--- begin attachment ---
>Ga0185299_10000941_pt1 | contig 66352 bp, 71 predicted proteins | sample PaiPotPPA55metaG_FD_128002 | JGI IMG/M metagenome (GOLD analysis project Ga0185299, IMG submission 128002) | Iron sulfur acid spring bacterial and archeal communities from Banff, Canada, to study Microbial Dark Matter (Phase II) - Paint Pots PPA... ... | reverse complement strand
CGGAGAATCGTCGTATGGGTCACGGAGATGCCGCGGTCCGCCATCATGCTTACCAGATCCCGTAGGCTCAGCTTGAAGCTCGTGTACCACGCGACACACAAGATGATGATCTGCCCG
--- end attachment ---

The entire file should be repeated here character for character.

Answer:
>Ga0185299_10000941_pt1 | contig 66352 bp, 71 predicted proteins | sample PaiPotPPA55metaG_FD_128002 | JGI IMG/M metagenome (GOLD analysis project Ga0185299, IMG submission 128002) | Iron sulfur acid spring bacterial and archeal communities from Banff, Canada, to study Microbial Dark Matter (Phase II) - Paint Pots PPA... ... | reverse complement strand
CGGAGAATCGTCGTATGGGTCACGGAGATGCCGCGGTCCGCCATCATGCTTACCAGATCCCGTAGGCTCAGCTTGAAGCTCGTGTACCACGCGACACACAAGATGATGATCTGCCCG